Then-Apple CEO Steve Jobs delivers the keynote address at the 2011 Apple World Wide Developers Conference at the Moscone Center in June in San Francisco. (Justin Sullivan/GETTY IMAGES)

But not so, reported All Things Digital’s Peter Kafka, who said that the apparent streaming was really a preview playing while the track downloaded into a local cache on the device. In other words, it wasn’t streaming in the traditional sense— that is, playing while buffering and using a constant connection.

Instead, the track is taken from the cloud, while a full preview is stored on your iDevice, letting you skip ahead, go back and replay at will. The track isn’t added to your device’s music library. And while a song you listen to but don’t download can be replayed while your device is offline, it will disappear if you try to switch to a different track without reconnecting to the Internet.

Bottom line, iTunes in the Cloud does appear to let users listen to their music without downloading files into their libraries. It’s essentially the same experience as traditional streaming — if not a little bit better, because it doesn’t rely on a stable internet connection to play through a track.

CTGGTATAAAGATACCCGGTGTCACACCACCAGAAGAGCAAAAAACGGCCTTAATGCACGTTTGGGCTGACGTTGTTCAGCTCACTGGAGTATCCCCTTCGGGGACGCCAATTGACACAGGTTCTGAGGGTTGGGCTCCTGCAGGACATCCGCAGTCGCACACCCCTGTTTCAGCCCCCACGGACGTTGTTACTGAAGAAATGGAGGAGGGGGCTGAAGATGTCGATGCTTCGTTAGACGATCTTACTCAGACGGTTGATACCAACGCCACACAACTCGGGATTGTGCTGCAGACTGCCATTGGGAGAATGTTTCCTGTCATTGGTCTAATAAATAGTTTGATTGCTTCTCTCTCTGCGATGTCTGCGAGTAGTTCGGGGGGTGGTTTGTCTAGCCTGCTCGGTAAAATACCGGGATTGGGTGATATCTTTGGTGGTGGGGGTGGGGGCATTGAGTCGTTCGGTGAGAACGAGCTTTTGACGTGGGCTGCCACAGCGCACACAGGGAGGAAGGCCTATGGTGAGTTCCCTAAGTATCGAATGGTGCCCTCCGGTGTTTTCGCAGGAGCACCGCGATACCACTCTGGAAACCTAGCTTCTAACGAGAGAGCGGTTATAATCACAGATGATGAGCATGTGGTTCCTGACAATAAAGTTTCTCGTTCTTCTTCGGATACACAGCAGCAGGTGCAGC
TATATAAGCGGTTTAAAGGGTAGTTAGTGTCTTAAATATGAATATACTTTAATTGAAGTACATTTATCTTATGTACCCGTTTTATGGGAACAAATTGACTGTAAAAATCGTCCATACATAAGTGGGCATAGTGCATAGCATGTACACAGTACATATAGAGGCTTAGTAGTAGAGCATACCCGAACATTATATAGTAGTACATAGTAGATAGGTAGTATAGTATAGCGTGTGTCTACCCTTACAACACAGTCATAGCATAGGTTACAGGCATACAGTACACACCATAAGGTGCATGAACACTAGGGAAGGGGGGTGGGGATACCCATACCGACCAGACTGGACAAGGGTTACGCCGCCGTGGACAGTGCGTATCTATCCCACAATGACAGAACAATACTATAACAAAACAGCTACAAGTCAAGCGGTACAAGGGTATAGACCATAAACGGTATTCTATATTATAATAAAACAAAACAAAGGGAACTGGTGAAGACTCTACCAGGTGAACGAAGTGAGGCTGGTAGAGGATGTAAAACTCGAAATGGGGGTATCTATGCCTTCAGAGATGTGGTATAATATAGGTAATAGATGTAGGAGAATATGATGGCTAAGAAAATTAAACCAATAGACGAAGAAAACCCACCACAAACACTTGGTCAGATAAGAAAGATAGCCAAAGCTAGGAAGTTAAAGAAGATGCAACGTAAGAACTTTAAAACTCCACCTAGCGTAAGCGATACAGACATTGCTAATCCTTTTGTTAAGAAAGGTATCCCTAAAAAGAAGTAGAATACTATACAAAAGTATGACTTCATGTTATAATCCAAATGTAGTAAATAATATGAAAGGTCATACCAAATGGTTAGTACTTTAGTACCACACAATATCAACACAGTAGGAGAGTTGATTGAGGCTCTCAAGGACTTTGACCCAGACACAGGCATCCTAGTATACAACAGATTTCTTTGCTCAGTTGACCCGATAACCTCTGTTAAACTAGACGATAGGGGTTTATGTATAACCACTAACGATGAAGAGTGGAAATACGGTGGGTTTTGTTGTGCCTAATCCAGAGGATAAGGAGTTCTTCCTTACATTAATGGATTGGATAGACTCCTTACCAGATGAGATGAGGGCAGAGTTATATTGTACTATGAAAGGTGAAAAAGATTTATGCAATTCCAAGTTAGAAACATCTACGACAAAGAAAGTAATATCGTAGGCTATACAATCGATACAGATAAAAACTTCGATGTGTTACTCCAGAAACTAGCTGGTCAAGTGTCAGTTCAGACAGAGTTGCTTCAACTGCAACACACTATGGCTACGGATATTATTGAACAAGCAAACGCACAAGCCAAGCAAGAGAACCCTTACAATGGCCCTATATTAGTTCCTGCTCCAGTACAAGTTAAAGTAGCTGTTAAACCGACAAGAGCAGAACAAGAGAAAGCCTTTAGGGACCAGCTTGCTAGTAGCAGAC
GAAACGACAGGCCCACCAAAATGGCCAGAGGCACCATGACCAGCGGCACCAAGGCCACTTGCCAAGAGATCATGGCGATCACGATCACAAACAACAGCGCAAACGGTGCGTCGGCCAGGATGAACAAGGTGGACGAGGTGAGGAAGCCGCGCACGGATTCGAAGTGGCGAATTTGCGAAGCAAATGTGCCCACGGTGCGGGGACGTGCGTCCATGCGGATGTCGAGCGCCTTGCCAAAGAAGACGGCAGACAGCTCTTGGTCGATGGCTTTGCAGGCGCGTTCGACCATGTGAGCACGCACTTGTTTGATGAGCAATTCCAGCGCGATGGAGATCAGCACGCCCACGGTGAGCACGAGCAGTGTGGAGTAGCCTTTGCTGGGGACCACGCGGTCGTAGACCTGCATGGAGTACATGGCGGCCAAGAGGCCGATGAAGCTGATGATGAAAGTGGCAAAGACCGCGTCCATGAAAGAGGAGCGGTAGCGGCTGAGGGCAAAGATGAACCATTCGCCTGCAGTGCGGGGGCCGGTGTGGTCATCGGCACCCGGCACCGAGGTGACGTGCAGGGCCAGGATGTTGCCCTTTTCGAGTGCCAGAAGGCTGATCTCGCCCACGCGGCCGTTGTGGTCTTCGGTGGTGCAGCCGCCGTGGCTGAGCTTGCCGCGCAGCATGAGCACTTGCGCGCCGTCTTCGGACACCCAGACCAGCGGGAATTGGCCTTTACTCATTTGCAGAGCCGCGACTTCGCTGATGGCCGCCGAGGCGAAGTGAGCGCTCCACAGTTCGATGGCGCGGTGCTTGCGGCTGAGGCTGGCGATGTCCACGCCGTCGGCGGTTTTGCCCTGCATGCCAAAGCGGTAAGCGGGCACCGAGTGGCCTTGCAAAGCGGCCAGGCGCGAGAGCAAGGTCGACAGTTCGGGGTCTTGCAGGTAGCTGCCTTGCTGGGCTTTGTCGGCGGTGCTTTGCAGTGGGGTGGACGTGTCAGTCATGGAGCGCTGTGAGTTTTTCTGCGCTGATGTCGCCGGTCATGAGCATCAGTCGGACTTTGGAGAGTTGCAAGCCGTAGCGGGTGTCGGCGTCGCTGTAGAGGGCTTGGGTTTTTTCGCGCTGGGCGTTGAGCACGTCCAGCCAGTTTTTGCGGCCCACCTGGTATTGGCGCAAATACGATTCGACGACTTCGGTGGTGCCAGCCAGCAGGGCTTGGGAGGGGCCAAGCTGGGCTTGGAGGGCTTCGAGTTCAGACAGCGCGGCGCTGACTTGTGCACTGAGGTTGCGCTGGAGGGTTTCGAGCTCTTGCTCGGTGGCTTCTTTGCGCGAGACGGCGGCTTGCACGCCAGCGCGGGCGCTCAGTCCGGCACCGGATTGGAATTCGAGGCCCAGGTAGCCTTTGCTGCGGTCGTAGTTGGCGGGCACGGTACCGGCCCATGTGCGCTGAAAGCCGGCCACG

The drawback to this approach, Kafka said in an update to his report, is that it’s not yet known how big the cache that keeps the previews is, or how often it gets cleared — reports from developers using the Match beta have said that performance thus far has been a little erratic.

As an interesting side note, Kafka also reported that a music executive told him Apple has already locked up traditional streaming rights for iTunes, but doesn’t think telecom networks will be able to handle that much on-demand, buffering music.

In this video, Flaminio breaks down the discussion step-by-step:

Do you think this shows streaming? And, at the end of the day, does it matter to you? What features do you hope to see as more details about iTunes in the Cloud emerge?

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